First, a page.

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Schwartz v. Schwartz

Supreme Court of Arizona

May 16, 1938

HARRIET D. SCHWARTZ, Appellant,
v.
WILLIAM A. SCHWARTZ, Appellee

APPEAL from a judgment of the Superior Court of the County of Maricopa. Dave W. Ling, Judge. Judgment affirmed.

Messrs. Struckmeyer & Flynn, for Appellant.

Messrs. Hayer & Allee, for Appellee.

OPINION

[52 Ariz. 106] ROSS, J.

This is an appeal from that part of the judgment and decree of divorce dividing the community proper. The divorce was given to the appellant upon her cross-complaint, as also the custody of the fifteen year old minor child, Katherine, the only issue of the marriage. This latter part of the decree stands unchallenged.

During the marital relations from August, 1918, to June, 1936, when such relation was judicially dissolved, [52 Ariz. 107] the community had accumulated considerable property. Most of this property consisted of

Page 502

the savings from the appellee's professional income, who during all the time was a physician and surgeon located and practicing in Phoenix, Arizona. He had only $1,000 to begin with. According to the record, such income, after deducting the family living, was invested in real estate, stocks, bonds, and life insurance and annuities. These were treated as assets of the community. An exception was the home at 721 West Palm Lane, Phoenix, which, together with the furniture, was in 1929 bought and paid for out of the community income and given to the appellant as heres. The purchase price of the home was $10,000. The improvements thereon cost $2,000 and the furnishings $3,000 to $4,000.

In 1930 the relations of the parties became so strained that appellee took rooms at the Atizona Club and ceased living at the home. They have not lived together since that date as husband and wife, but appellee continued his parental attention to his child, Katherine, by visiting her at the home from thime to time and by making provision for her present and future care and education. He also gave appellant for the maintenance of the home $500 per month for 1929, 1930, and 1931, and $400 per month for 1932, and thereafter $250 to $300 per month.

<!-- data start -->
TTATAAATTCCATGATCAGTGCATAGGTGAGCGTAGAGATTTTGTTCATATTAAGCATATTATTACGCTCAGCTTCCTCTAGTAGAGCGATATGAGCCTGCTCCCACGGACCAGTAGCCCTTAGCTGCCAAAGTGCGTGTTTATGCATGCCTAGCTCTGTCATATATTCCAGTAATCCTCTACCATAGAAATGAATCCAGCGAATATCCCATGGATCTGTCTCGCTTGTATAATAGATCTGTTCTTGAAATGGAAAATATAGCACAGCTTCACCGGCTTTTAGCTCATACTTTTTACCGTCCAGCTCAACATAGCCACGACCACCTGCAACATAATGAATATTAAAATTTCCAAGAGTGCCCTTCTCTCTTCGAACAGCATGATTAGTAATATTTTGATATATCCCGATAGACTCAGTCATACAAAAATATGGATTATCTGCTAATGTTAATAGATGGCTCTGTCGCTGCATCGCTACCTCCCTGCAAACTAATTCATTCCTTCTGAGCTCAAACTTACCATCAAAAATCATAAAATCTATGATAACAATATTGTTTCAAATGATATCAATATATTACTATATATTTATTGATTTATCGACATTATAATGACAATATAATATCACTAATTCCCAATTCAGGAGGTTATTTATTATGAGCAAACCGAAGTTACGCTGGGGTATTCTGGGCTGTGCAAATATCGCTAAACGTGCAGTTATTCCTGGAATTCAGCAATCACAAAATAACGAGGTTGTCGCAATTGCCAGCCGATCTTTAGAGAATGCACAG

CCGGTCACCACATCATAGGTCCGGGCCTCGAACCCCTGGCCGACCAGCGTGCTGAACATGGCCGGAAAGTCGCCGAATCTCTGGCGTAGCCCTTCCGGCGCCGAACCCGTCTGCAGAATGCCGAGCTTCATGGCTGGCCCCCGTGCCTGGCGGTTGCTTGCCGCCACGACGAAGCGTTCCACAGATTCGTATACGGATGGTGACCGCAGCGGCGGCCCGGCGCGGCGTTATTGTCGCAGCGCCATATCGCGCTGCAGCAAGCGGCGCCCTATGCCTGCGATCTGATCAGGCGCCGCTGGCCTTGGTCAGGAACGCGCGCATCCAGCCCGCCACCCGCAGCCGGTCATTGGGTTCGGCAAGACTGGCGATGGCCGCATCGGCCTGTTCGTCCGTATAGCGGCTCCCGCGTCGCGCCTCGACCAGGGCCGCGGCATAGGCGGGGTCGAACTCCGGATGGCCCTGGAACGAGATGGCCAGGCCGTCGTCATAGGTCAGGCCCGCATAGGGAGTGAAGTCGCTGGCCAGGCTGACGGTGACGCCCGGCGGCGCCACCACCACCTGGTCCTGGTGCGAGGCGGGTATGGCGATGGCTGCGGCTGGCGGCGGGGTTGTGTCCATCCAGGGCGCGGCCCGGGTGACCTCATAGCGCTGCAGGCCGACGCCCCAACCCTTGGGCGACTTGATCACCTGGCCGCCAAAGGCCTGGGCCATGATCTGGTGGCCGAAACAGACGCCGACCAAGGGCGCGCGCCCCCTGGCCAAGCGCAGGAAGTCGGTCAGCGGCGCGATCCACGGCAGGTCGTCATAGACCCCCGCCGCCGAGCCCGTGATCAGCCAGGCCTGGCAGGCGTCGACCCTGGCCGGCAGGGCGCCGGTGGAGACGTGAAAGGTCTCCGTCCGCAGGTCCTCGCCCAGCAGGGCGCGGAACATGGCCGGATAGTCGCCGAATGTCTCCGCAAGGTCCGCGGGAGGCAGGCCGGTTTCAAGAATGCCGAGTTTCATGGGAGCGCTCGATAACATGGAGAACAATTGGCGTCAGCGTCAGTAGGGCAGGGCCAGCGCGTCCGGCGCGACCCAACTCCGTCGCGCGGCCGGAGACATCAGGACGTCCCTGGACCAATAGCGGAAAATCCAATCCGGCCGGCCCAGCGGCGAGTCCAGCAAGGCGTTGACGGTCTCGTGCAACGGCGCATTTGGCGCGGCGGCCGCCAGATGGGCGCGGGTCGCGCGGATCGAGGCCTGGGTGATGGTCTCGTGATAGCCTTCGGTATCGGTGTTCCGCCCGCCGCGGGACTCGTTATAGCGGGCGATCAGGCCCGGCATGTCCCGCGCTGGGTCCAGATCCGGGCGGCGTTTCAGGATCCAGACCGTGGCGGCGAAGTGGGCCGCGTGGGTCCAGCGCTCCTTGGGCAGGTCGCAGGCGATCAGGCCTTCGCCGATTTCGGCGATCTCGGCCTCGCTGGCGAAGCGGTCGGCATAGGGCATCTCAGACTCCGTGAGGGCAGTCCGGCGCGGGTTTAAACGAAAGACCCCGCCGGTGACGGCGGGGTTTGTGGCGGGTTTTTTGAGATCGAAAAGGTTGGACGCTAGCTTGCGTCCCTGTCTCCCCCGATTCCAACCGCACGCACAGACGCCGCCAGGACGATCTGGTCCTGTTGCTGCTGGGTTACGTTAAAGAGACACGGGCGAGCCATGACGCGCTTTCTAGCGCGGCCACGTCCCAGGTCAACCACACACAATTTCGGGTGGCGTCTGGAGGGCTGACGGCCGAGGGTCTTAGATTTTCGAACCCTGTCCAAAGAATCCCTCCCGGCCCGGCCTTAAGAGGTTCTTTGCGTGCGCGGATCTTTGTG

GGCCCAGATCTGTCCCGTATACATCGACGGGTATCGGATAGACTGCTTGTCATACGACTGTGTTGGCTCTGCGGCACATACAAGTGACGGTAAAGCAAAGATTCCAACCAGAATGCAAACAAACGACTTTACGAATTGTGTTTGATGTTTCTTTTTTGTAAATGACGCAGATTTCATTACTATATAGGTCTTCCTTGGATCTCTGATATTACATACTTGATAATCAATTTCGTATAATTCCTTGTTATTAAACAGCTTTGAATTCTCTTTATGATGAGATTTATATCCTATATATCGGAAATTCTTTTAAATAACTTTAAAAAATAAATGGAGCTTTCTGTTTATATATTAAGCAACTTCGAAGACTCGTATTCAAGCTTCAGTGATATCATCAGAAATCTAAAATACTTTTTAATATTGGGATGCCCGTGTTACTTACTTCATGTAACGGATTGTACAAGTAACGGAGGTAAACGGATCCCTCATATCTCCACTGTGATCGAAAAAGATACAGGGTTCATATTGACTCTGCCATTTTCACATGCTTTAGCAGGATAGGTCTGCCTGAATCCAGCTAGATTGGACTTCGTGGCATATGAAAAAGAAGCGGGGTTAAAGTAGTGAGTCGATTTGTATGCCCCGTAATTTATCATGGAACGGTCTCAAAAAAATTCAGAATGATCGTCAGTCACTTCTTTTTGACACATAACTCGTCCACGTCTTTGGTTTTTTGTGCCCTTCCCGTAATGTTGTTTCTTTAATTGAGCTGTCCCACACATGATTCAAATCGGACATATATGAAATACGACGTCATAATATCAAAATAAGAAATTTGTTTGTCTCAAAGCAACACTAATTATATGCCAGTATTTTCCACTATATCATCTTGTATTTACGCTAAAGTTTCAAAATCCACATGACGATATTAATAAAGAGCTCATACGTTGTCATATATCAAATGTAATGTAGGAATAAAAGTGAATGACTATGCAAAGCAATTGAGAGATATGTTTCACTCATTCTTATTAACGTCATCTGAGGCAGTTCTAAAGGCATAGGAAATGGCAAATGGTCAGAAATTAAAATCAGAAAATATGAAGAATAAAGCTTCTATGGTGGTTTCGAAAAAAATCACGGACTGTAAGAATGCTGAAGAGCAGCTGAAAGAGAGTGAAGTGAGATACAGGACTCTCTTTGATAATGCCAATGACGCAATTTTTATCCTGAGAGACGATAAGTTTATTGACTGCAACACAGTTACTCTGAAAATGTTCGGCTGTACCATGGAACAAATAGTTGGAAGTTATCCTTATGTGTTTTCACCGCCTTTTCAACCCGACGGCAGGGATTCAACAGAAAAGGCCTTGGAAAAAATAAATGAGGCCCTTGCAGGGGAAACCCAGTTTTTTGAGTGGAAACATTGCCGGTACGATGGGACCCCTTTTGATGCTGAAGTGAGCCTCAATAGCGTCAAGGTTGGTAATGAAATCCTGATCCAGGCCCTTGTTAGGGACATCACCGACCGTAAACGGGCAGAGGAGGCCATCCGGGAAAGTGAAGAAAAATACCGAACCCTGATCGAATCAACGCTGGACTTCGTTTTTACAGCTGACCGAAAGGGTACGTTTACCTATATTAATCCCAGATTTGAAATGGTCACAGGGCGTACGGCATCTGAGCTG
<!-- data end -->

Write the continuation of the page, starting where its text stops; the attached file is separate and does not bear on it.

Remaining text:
On November 24, 1931, and after they had ceased to live together, the appellee indorsed over to the First National Bank of Arizona stocks, bonds, and secured real estate mortgages belonging to the community of the value of $47,208.43 in trust for the use and benefit of appellant and the minor child, Katherine. In the trust estate was $10,000 belonging to appellant, being a sum she had inherited and which had been invested in stocks and other securities, so that the trust estate amounted to $57,208.43. There should be added to this [52 Ariz. 108] the value of the home and its furnishings to ascertain the total of the appellant's assets.

The appellee retained of the community property then in his possession and thereafter acquired through his earnings approximately $72,875.10. Included in this are bills receivable in the sum of $16,390.35, estimated as being worth around $9,000; also various insurance and annuity policies with a cash surrender value of $25,952.77. The appellant was originally named as the beneficiary in these policies, or most of them, but they have been changed to designate Katherine, who was at the time of the trial thirteen and one-half years old, as the beneficiary.

Out of the community provision for Katherine had been made as follows: Paid-up annuities taken out in 1931 and 1933 by appellee in the sum of $12,802.77, and a savings certificate maturing in 1938 for $10,000. The appellee also paid to the New York Life Insurance Company the sum of $500, for which said company agreed to send Katherine every year on her birthday a check during the rest of her life, which amounts to approximately $20 a year.

The figures given may not be accurate but are approximately so.

The court's decree divided the community property by giving to the appellant the trust estate and by giving to appellee that portion of the community in ...


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